One of side effects to the storytelling deficit seen in the last two episodes is that as Under the Dome progresses, there will be a natural inclination to simply compare each new episode to the last, in terms of quality, rather than focusing on the big picture at hand. In that regard, ‘Outbreak’ is a slight improvement over the disappointment that was ‘Manhunt,’ but the series still hasn’t managed to move the story past the concept phase.
Although there were glimpses of Chester’s Mill townsfolk expressing displeasure over their current predicament, by peppering the dome with eggs and trying to communicate with the military positioned on the other side of the invisible barrier through a few painted cries for help, the general mood of the series continues to feel off. It’s one thing to show a group of citizens demanding a response from the government, or worried that the bacon supply is going to run out before the dome comes down or, finally, actually concerned that lifesaving supplies like antibiotics or, in the case of Samantha Mathis’ Alice Calvert, insulin, may soon be in short supply. But when the overall level of concern feels only slightly above unresponsive, then the inherent tension of the story as a whole is completely lost.
And so, once again, rather than work to build up a sense of purpose and consequence to the overall story line, Under the Dome provides snippets of information as to the larger issue, but takes a step back to focus on an immediate crisis that winds up being resolved at an accelerated pace. In that regard, most of the episode has to do with the titular outbreak – which, in this case, is spinal meningitis – that first hits Linda and then spreads like wildfire through the town, inundating the understaffed and undersupplied medical facility.
The crisis unfolds in a fairly typical fashion, with people being brought into the ER so rapidly the only conclusion anyone can make is that they have an epidemic on their hands. This affords the writers the chance to bring Alice into the forefront of the story, as her background in medicine – although she’s a psychologist – allows her to diagnose and begin treating the afflicted with such alarming ease and precision, the only real source of drama and conflict is the lack of supplies and threat that those exposed will wander outside the clinic and begin infecting everyone else.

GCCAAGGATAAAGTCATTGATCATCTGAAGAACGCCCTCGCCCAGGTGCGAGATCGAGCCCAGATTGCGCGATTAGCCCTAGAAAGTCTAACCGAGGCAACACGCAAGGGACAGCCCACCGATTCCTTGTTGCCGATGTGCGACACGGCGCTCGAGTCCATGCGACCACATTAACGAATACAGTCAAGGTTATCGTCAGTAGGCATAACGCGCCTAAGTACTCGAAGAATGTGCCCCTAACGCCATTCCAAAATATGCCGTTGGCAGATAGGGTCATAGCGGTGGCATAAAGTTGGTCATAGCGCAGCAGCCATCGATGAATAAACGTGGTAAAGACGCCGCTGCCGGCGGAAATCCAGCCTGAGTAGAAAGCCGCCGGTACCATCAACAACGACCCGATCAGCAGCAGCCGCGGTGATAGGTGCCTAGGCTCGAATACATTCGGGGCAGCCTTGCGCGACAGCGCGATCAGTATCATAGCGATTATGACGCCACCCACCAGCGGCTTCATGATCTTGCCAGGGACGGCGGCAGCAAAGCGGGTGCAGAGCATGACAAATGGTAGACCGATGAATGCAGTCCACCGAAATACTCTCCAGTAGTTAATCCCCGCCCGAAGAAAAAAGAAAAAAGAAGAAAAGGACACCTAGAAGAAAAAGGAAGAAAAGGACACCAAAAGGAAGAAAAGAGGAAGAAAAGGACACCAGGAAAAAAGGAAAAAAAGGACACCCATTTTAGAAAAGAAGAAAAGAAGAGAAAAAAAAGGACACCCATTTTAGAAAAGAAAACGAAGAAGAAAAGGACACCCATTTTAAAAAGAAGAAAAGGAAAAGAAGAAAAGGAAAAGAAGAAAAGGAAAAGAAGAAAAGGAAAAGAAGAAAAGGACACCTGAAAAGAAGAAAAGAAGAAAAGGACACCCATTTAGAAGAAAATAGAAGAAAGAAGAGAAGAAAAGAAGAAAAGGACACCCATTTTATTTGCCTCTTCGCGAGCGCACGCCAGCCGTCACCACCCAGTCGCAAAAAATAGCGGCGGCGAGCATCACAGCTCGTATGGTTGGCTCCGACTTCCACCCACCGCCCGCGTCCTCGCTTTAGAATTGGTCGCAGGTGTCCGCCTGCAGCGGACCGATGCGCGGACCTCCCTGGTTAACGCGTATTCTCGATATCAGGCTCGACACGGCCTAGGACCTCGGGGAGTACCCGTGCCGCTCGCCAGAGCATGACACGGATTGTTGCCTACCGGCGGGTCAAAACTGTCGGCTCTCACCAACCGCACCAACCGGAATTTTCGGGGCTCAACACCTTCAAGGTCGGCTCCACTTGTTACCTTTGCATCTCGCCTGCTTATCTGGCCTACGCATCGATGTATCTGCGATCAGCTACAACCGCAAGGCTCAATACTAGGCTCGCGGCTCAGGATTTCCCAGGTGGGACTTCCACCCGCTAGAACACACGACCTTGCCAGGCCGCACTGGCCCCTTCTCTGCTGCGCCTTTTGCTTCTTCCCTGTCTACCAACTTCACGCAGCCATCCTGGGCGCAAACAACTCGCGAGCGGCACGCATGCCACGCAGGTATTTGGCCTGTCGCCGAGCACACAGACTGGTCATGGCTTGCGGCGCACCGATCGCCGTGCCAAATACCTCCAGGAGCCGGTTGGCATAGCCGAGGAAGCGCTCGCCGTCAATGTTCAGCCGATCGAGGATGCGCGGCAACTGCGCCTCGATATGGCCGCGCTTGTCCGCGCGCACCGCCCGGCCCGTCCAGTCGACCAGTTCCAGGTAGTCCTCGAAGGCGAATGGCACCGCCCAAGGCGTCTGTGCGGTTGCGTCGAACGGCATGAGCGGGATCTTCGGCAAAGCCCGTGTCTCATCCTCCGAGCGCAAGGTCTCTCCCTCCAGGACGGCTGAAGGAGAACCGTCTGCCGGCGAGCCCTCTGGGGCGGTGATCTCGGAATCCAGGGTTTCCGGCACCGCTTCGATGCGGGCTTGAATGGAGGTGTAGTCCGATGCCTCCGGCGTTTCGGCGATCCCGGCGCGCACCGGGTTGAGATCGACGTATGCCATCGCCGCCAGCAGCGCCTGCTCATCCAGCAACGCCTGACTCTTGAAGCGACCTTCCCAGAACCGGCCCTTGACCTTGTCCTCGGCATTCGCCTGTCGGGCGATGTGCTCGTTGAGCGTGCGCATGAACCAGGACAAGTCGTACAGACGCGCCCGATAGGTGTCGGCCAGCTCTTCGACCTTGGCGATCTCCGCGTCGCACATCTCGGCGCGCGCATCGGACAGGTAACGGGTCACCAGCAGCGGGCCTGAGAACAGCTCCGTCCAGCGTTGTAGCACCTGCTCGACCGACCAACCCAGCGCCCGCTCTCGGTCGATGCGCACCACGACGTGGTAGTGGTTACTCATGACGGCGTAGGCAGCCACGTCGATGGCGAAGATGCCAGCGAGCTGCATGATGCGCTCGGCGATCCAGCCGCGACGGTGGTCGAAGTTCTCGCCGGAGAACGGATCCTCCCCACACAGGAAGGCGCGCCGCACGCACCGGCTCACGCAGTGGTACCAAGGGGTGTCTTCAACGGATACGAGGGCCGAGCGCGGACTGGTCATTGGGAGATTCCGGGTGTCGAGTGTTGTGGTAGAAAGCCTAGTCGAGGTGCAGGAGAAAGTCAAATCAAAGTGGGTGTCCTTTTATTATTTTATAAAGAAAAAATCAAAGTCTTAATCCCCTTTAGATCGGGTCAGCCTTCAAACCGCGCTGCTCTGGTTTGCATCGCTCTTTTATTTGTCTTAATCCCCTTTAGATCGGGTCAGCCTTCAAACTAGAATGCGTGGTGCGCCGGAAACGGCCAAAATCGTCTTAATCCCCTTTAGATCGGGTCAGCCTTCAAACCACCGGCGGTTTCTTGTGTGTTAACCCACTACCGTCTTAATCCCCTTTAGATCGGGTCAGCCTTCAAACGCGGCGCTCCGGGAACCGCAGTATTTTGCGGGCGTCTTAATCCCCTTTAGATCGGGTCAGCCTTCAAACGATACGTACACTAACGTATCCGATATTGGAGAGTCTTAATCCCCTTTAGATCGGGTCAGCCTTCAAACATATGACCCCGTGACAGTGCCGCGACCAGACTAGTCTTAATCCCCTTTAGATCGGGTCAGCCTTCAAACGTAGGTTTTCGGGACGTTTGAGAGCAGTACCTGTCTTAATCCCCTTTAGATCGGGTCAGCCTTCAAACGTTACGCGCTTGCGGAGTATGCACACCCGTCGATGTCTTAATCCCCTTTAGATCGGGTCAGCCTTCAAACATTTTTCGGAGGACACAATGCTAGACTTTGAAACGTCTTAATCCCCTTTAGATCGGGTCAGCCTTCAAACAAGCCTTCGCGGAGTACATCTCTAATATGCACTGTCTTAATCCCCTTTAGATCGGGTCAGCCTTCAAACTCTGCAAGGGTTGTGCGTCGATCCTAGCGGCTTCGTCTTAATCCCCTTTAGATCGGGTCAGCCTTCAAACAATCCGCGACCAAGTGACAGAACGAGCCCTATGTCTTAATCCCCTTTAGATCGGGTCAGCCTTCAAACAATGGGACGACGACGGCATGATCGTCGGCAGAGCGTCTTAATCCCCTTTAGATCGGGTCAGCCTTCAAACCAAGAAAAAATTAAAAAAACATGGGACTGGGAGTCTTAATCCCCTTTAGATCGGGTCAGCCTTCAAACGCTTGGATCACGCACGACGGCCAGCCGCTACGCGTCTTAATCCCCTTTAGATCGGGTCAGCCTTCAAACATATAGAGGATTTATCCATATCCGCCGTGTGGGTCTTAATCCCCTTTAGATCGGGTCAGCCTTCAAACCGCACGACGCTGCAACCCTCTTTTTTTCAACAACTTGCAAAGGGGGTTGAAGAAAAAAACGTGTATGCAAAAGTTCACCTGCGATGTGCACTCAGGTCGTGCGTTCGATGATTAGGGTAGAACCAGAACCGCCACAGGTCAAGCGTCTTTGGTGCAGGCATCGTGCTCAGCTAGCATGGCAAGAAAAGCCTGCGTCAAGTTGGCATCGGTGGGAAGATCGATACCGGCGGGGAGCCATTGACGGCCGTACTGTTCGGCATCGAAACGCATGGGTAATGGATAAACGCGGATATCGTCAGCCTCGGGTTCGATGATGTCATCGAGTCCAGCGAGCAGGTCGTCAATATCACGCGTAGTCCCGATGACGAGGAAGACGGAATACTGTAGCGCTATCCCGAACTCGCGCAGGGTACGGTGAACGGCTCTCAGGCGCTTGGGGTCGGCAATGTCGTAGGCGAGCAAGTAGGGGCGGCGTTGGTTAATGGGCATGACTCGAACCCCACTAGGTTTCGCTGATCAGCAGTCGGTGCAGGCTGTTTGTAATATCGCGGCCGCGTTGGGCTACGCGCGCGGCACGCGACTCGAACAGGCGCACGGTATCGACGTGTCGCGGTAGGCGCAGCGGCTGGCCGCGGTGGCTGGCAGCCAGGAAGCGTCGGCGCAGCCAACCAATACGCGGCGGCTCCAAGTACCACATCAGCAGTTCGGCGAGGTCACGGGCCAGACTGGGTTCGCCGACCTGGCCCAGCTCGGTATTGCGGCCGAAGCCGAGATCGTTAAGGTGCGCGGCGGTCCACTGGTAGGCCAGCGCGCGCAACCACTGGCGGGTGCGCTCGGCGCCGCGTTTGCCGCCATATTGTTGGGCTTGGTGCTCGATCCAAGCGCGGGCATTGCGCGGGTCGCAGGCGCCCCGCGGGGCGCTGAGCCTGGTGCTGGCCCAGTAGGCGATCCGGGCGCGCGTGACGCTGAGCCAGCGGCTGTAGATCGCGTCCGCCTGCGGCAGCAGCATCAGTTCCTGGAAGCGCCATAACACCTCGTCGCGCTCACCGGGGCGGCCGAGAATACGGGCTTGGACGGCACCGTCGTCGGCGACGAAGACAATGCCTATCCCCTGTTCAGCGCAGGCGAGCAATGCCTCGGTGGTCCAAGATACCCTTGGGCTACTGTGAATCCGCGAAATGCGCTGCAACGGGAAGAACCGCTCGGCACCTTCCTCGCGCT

Naturally, the solution to both of those problems involve Big Jim, who posts Junior at the front door of the clinic, armed with a shotgun and given orders to prevent any and all from leaving, while he and Barbie head off in search of the pharmacy’s supply of antibiotics – which Rev. Collins has recently absconded with, as he’s come to believe that the dome is the manifestation of God’s will.
There is still the usual bouncing from character to character, slowly developing what subplots currently exist, and, to the writer’s credit, they are certainly handled far better than last episode. In fact, there is some actual progression seen in a few of the plots. Julia learns the truth about her husband’s dealings (though not his demise); Joe and Norrie attempt to discover the reason behind their shared seizures; and Big Jim stumbles across the captive Angie in his bomb shelter. Clearly, the latter is the most pressing, as Jim wasn’t immediately compelled to free the young woman, and Junior has shown enough initiative to be deputized by Linda.
It doesn’t add up to a truly compelling story just yet, but it could be argued that because the length of the series may wind up being much longer than perhaps the producers originally thought, the urgent story line depicted in the novel is now going to have to be decompressed to accommodate what will conceivably become a bigger series. The only problem is that at this point in the show, the writers haven’t convincingly expressed why anyone should care. This weakness in tone and character is exemplified in the kindly old teacher who sacrifices her life, so that Linda can be given lifesaving antibiotics. Not only is this a contrived way to convey emotion, the audience has no idea who this woman is – or Linda, for that matter – beyond some brief exposition about her being a teacher and Linda being a bad student who wound up making something of herself. For there to be something worth investing in, these characters need to be developed beyond mere two-point arcs that cash in on easy emotion to heighten a dangerous situation.
Sure, there’s a weird situation with a dome over a small town and some of the people stuck inside are not exactly what you would call average citizens. There’s some interest there, so hopefully the series will find a way to give the audience a reason to be truly invested, other than to see how it all pans out.
Under the Dome continues next Monday with ‘Blue on Blue’ @10pm on CBS. Check out a preview below:
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